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Verizon trials 5G in Washington DC with Nokia

Verizon and Nokia used a commercial 5G network, mmWave spectrum, and Nokia radio equipment to transmit a 5G signal to a test van in Washington DC.

Verizon has announced completing another commercial 5G trial, transmitting a mobile signal to a test van in Washington DC in partnership with Nokia.

The trial utilised Verizon's millimetre-wave (mmWave) spectrum and 5G network core, along with Nokia's 5G radio equipment, taking place ahead of the carrier's launch of 5G residential broadband services by the end of 2018, which will be followed by mobile 5G solutions.

"The cadence and frequency of these significant milestone achievements from Verizon and Nokia show just how quickly we're taking the promise of 5G technology from the lab to the field and to the marketplace where our customers will ultimately use this revolutionary technology," Verizon VP of Technology Development and Planning Bill Stone said.

"We said Verizon will be first to 5G, and our latest milestone moves us closer to fulfilling that promise."

The announcement followed Verizon and Nokia last month transmitting a 5G signal between two radio sectors to a moving vehicle, calling the successful trial a "major 5G milestone".

The moving vehicle test, conducted at Nokia's Murray Hill, New Jersey campus, again utilised 28GHz mmWave spectrum and two 5G new radios, as well as a vehicle fitted with a receiver and a device to measure the connection.

"The vehicle travelled between the two radios, achieving seamless 5G NR Layer 3 3GPP-compliant mobility handoff of the signal between the two sectors (intra-gNB and inter-DU)," Verizon said in August.

Verizon last month announced that it will be bringing its 5G network to Indianapolis by the end of 2018, with the city joining Sacramento, Los Angeles, and Houston in the carrier's roadmap.

Verizon and Nokia had in February also announced making the first over-the-air call on 5G using mmWave spectrum, Nokia equipment, and a prototype device from Qualcomm; this followed the carrier announcing a successful 5G video call between Minneapolis and Seoul with Samsung and KT earlier that month.

Verizon had trialled 5G during the Indianapolis 500 motor race in partnership with Intel and Ericsson in May last year, using technologies such as beam forming and beam tracking to attain speeds in excess of 6Gbps.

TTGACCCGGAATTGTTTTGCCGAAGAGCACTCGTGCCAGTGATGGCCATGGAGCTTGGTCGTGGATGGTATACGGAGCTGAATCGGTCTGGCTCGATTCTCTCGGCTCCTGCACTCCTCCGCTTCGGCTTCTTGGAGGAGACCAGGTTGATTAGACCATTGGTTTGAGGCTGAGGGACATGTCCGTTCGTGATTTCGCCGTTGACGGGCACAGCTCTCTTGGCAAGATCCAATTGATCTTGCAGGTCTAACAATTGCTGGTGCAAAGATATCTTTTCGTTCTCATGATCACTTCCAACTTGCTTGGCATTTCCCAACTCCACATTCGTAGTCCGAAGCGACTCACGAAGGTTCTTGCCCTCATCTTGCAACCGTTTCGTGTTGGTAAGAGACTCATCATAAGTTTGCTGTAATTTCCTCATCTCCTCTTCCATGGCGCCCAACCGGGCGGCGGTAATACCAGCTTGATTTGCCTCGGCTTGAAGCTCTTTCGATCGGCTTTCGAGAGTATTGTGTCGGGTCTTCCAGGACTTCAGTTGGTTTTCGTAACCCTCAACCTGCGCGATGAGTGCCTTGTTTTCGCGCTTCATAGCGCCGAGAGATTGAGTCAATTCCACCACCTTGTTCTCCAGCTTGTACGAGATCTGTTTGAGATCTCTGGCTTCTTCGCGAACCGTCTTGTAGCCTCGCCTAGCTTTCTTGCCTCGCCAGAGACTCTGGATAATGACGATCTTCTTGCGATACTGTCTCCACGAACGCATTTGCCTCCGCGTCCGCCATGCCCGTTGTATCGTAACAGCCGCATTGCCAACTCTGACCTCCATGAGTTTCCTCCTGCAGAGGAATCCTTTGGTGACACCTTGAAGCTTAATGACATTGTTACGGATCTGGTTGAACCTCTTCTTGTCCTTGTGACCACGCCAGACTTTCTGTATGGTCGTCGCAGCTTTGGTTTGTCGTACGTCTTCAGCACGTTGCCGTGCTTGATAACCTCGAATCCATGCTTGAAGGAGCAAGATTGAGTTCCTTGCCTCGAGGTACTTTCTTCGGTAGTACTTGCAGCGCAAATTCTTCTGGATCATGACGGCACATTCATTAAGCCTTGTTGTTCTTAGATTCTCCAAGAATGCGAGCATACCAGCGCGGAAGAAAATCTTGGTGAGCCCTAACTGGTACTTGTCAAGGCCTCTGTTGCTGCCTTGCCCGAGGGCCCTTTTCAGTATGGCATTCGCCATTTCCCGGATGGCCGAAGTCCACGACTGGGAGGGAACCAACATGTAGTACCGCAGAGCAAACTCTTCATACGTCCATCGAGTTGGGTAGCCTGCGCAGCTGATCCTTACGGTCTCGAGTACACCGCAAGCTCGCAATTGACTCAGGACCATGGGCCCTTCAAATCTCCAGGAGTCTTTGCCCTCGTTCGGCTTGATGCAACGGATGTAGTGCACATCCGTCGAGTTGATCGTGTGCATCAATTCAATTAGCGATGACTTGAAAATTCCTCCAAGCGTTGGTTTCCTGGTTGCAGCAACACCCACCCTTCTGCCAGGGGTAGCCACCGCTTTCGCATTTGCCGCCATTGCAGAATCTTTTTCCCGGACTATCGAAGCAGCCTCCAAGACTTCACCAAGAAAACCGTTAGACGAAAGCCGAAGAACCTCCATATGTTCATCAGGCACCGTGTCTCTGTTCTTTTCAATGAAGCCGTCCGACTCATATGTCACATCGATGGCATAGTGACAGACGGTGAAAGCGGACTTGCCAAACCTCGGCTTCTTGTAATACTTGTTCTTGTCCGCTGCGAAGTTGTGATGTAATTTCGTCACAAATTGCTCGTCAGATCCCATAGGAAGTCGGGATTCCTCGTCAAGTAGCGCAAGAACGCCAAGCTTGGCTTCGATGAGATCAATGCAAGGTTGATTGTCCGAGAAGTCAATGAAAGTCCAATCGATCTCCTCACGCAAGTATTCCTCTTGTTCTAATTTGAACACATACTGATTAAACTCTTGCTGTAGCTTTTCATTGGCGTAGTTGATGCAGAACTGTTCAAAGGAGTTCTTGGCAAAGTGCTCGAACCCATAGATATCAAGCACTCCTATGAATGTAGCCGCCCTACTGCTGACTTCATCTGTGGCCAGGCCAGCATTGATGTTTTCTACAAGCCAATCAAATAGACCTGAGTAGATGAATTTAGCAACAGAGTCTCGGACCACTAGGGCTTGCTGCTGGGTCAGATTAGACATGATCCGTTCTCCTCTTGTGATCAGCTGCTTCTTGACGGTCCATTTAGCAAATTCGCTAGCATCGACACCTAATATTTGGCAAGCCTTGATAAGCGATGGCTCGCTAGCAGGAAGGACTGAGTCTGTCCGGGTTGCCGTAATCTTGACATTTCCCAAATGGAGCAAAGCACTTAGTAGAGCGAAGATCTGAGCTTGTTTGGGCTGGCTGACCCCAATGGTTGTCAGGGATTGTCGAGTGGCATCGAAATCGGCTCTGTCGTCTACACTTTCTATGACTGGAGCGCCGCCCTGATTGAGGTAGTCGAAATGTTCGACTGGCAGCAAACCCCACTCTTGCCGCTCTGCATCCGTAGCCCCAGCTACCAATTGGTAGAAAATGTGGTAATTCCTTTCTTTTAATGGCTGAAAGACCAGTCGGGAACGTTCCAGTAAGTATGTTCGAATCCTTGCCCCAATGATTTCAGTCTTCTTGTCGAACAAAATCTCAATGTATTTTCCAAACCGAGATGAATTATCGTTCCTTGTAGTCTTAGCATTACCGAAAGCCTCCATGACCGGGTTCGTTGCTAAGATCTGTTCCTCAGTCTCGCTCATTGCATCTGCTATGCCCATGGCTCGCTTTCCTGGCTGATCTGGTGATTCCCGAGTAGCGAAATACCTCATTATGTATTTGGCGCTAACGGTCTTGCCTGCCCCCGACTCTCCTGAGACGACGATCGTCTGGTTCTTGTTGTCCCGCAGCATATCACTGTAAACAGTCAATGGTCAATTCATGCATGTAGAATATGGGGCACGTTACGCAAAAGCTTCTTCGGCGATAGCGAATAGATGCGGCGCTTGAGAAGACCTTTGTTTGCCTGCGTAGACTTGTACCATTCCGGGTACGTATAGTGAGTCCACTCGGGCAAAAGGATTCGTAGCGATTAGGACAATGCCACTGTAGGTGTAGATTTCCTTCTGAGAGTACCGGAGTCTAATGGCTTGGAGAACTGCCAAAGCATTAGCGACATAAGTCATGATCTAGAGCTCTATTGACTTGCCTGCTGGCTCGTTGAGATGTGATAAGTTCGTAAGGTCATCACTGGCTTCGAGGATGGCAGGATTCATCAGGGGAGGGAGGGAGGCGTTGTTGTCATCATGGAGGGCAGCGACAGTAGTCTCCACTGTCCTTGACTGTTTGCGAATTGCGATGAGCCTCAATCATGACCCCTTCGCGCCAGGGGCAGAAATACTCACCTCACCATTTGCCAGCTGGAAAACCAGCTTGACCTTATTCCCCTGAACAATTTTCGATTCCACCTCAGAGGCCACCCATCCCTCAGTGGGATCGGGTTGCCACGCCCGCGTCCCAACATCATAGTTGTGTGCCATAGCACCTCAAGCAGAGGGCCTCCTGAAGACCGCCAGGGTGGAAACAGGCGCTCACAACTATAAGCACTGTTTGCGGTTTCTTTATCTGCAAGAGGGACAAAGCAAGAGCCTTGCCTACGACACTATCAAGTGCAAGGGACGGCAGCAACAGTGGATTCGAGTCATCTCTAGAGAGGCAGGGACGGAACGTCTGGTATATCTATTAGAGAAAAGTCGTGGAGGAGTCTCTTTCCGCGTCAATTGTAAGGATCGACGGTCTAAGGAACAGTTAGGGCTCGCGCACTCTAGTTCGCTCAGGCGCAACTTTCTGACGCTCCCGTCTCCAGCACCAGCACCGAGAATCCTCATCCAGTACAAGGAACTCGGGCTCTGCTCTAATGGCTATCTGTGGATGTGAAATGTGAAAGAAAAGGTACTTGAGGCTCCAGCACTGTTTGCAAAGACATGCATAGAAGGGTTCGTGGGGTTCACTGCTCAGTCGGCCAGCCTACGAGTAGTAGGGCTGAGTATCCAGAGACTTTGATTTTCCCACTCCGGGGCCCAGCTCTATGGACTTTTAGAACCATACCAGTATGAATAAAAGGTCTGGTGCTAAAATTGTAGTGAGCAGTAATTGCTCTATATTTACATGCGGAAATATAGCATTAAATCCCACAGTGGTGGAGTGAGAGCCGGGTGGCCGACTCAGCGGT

Verizon CEO Lowell McAdam in May said Verizon will be making use of mmWave spectrum for its 5G networks, having trialled the technology in 2017.

The carrier's 11 pre-commercial 5G trial networks -- in Sacramento; Ann Arbor, Michigan; Atlanta, Georgia; Dallas and Houston, Texas; Miami, Florida; Seattle, Washington; Washington DC; Bernardsville, New Jersey; Brockton, Massachusetts; and Denver, Colorado -- were deployed throughout 2017.

Verizon has been additionally improving its LTE networks, in October adding Massive Multiple-Input Multiple-Output (Massive MIMO) technology across its wireless network in Irvine, California, increasing network capacity and speeds for customers in partnership with Ericsson.

Verizon and Ericsson in July further announced an expansion of their 4G LTE partnership, with the Swedish networking giant to deploy its 4G and 5G-ready radio system across multiple US markets.

The baseband and dual-band radios are software upgradeable to 5G once Verizon launches its new network, with the mobile sites also able to deliver narrowband Internet of Things (NB-IoT) and Cat-M IoT device connectivity.

"Working with Ericsson allows us to deploy the latest technologies on our 4G LTE-Advanced network. [It] will be an important component of our rapid transition to 5G," Verizon SVP of Technology, Strategy, and Planning Ed Chan said in July.

In June last year, Verizon had told ZDNet that one of the "key" parts of 5G is interoperability, with the carrier working with Ericsson, Cisco, Samsung, Intel, LG, Nokia, and Qualcomm to roll out its pre-commercial 5G trial network.

"Interoperability ... is very key," Verizon senior solutions architect Chris Painter told ZDNet.

"It's going to be a multi-vendor solution, so we need to have that interoperability."

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